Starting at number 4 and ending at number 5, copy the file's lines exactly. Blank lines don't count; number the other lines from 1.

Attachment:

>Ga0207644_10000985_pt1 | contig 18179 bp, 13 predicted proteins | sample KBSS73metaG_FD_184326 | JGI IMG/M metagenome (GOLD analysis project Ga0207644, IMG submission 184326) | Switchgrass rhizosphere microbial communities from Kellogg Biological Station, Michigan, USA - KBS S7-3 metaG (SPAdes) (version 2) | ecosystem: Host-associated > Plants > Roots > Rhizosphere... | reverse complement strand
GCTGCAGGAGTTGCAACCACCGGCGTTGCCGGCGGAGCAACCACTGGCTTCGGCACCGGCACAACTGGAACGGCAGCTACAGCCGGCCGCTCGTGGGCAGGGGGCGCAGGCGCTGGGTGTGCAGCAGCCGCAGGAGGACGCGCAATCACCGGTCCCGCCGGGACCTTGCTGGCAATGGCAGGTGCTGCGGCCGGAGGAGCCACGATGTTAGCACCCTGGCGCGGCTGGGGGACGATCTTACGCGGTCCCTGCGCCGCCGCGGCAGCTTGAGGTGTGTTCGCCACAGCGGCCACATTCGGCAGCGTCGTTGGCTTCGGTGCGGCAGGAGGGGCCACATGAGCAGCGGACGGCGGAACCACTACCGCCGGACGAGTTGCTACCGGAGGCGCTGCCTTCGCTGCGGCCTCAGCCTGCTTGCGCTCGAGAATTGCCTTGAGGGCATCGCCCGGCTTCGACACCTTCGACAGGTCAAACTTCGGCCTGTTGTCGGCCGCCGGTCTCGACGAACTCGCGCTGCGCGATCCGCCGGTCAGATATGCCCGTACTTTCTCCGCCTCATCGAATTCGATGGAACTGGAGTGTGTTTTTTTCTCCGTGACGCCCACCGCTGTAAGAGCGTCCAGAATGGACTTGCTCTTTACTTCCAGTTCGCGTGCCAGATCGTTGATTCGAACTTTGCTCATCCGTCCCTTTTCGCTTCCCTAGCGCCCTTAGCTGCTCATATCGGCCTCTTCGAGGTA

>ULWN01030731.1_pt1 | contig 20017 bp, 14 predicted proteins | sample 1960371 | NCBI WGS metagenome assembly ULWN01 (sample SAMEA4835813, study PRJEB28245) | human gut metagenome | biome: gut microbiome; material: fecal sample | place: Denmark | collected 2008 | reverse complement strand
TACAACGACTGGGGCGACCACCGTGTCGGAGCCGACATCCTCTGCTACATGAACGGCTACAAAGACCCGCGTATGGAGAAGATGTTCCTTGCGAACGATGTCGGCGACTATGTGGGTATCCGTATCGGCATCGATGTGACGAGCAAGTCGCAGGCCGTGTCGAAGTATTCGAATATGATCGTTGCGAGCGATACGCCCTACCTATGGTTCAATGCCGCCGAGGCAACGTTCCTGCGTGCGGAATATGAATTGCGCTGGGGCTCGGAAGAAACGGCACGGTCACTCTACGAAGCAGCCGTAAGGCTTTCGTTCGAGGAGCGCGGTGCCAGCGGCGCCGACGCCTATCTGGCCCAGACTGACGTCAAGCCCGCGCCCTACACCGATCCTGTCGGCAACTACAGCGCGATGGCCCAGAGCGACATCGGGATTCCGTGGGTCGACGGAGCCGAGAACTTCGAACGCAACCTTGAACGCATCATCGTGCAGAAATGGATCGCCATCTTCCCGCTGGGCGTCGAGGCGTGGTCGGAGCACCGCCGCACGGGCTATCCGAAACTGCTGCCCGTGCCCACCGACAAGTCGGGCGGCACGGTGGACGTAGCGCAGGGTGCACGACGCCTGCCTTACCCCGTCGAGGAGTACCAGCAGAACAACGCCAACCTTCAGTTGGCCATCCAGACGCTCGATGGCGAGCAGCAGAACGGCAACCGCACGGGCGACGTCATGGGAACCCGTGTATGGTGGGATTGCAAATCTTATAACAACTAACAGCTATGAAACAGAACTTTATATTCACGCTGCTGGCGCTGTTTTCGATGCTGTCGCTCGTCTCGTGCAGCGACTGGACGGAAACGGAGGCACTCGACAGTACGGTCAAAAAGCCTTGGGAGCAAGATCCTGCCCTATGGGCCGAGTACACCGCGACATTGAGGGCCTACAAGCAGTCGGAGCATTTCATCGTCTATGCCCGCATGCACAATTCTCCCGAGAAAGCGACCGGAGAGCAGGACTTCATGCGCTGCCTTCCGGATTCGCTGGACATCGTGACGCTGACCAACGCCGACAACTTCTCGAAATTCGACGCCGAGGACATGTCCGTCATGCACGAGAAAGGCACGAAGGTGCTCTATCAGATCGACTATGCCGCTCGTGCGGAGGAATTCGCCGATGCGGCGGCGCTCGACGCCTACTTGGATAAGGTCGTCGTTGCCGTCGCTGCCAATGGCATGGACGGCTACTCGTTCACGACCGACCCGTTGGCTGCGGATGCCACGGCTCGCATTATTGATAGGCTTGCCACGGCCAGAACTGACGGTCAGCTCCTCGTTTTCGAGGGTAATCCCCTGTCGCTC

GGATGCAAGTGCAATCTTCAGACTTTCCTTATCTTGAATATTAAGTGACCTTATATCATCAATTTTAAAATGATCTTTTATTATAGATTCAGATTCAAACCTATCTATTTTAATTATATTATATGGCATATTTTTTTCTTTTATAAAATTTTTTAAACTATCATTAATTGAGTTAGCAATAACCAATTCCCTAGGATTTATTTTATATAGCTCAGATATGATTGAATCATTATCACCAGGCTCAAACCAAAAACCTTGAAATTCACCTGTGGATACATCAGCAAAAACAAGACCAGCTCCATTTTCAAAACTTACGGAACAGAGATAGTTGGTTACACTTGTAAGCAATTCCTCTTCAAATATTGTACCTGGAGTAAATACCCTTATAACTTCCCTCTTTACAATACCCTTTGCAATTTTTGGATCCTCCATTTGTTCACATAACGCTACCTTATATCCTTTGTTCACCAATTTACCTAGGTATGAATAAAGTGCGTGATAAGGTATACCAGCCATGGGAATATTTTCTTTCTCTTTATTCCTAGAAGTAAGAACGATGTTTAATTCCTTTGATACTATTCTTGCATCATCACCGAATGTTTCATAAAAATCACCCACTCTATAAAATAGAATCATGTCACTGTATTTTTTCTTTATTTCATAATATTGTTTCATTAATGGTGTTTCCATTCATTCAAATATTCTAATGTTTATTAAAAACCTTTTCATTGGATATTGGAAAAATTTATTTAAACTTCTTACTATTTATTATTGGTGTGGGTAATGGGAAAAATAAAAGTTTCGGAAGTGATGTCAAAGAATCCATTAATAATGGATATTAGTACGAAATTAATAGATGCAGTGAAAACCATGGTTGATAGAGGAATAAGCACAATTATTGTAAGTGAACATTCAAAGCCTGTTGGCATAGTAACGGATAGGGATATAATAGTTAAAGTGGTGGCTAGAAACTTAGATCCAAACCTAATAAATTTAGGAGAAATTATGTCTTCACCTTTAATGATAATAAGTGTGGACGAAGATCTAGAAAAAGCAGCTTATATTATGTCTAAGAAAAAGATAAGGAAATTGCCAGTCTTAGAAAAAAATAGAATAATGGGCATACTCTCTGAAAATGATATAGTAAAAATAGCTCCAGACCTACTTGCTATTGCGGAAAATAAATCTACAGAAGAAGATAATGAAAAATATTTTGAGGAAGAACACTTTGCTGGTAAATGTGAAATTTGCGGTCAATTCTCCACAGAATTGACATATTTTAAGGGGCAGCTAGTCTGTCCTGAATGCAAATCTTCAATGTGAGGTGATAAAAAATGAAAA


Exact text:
TACAACGACTGGGGCGACCACCGTGTCGGAGCCGACATCCTCTGCTACATGAACGGCTACAAAGACCCGCGTATGGAGAAGATGTTCCTTGCGAACGATGTCGGCGACTATGTGGGTATCCGTATCGGCATCGATGTGACGAGCAAGTCGCAGGCCGTGTCGAAGTATTCGAATATGATCGTTGCGAGCGATACGCCCTACCTATGGTTCAATGCCGCCGAGGCAACGTTCCTGCGTGCGGAATATGAATTGCGCTGGGGCTCGGAAGAAACGGCACGGTCACTCTACGAAGCAGCCGTAAGGCTTTCGTTCGAGGAGCGCGGTGCCAGCGGCGCCGACGCCTATCTGGCCCAGACTGACGTCAAGCCCGCGCCCTACACCGATCCTGTCGGCAACTACAGCGCGATGGCCCAGAGCGACATCGGGATTCCGTGGGTCGACGGAGCCGAGAACTTCGAACGCAACCTTGAACGCATCATCGTGCAGAAATGGATCGCCATCTTCCCGCTGGGCGTCGAGGCGTGGTCGGAGCACCGCCGCACGGGCTATCCGAAACTGCTGCCCGTGCCCACCGACAAGTCGGGCGGCACGGTGGACGTAGCGCAGGGTGCACGACGCCTGCCTTACCCCGTCGAGGAGTACCAGCAGAACAACGCCAACCTTCAGTTGGCCATCCAGACGCTCGATGGCGAGCAGCAGAACGGCAACCGCACGGGCGACGTCATGGGAACCCGTGTATGGTGGGATTGCAAATCTTATAACAACTAACAGCTATGAAACAGAACTTTATATTCACGCTGCTGGCGCTGTTTTCGATGCTGTCGCTCGTCTCGTGCAGCGACTGGACGGAAACGGAGGCACTCGACAGTACGGTCAAAAAGCCTTGGGAGCAAGATCCTGCCCTATGGGCCGAGTACACCGCGACATTGAGGGCCTACAAGCAGTCGGAGCATTTCATCGTCTATGCCCGCATGCACAATTCTCCCGAGAAAGCGACCGGAGAGCAGGACTTCATGCGCTGCCTTCCGGATTCGCTGGACATCGTGACGCTGACCAACGCCGACAACTTCTCGAAATTCGACGCCGAGGACATGTCCGTCATGCACGAGAAAGGCACGAAGGTGCTCTATCAGATCGACTATGCCGCTCGTGCGGAGGAATTCGCCGATGCGGCGGCGCTCGACGCCTACTTGGATAAGGTCGTCGTTGCCGTCGCTGCCAATGGCATGGACGGCTACTCGTTCACGACCGACCCGTTGGCTGCGGATGCCACGGCTCGCATTATTGATAGGCTTGCCACGGCCAGAACTGACGGTCAGCTCCTCGTTTTCGAGGGTAATCCCCTGTCGCTC

GGATGCAAGTGCAATCTTCAGACTTTCCTTATCTTGAATATTAAGTGACCTTATATCATCAATTTTAAAATGATCTTTTATTATAGATTCAGATTCAAACCTATCTATTTTAATTATATTATATGGCATATTTTTTTCTTTTATAAAATTTTTTAAACTATCATTAATTGAGTTAGCAATAACCAATTCCCTAGGATTTATTTTATATAGCTCAGATATGATTGAATCATTATCACCAGGCTCAAACCAAAAACCTTGAAATTCACCTGTGGATACATCAGCAAAAACAAGACCAGCTCCATTTTCAAAACTTACGGAACAGAGATAGTTGGTTACACTTGTAAGCAATTCCTCTTCAAATATTGTACCTGGAGTAAATACCCTTATAACTTCCCTCTTTACAATACCCTTTGCAATTTTTGGATCCTCCATTTGTTCACATAACGCTACCTTATATCCTTTGTTCACCAATTTACCTAGGTATGAATAAAGTGCGTGATAAGGTATACCAGCCATGGGAATATTTTCTTTCTCTTTATTCCTAGAAGTAAGAACGATGTTTAATTCCTTTGATACTATTCTTGCATCATCACCGAATGTTTCATAAAAATCACCCACTCTATAAAATAGAATCATGTCACTGTATTTTTTCTTTATTTCATAATATTGTTTCATTAATGGTGTTTCCATTCATTCAAATATTCTAATGTTTATTAAAAACCTTTTCATTGGATATTGGAAAAATTTATTTAAACTTCTTACTATTTATTATTGGTGTGGGTAATGGGAAAAATAAAAGTTTCGGAAGTGATGTCAAAGAATCCATTAATAATGGATATTAGTACGAAATTAATAGATGCAGTGAAAACCATGGTTGATAGAGGAATAAGCACAATTATTGTAAGTGAACATTCAAAGCCTGTTGGCATAGTAACGGATAGGGATATAATAGTTAAAGTGGTGGCTAGAAACTTAGATCCAAACCTAATAAATTTAGGAGAAATTATGTCTTCACCTTTAATGATAATAAGTGTGGACGAAGATCTAGAAAAAGCAGCTTATATTATGTCTAAGAAAAAGATAAGGAAATTGCCAGTCTTAGAAAAAAATAGAATAATGGGCATACTCTCTGAAAATGATATAGTAAAAATAGCTCCAGACCTACTTGCTATTGCGGAAAATAAATCTACAGAAGAAGATAATGAAAAATATTTTGAGGAAGAACACTTTGCTGGTAAATGTGAAATTTGCGGTCAATTCTCCACAGAATTGACATATTTTAAGGGGCAGCTAGTCTGTCCTGAATGCAAATCTTCAATGTGAGGTGATAAAAAATGAAAA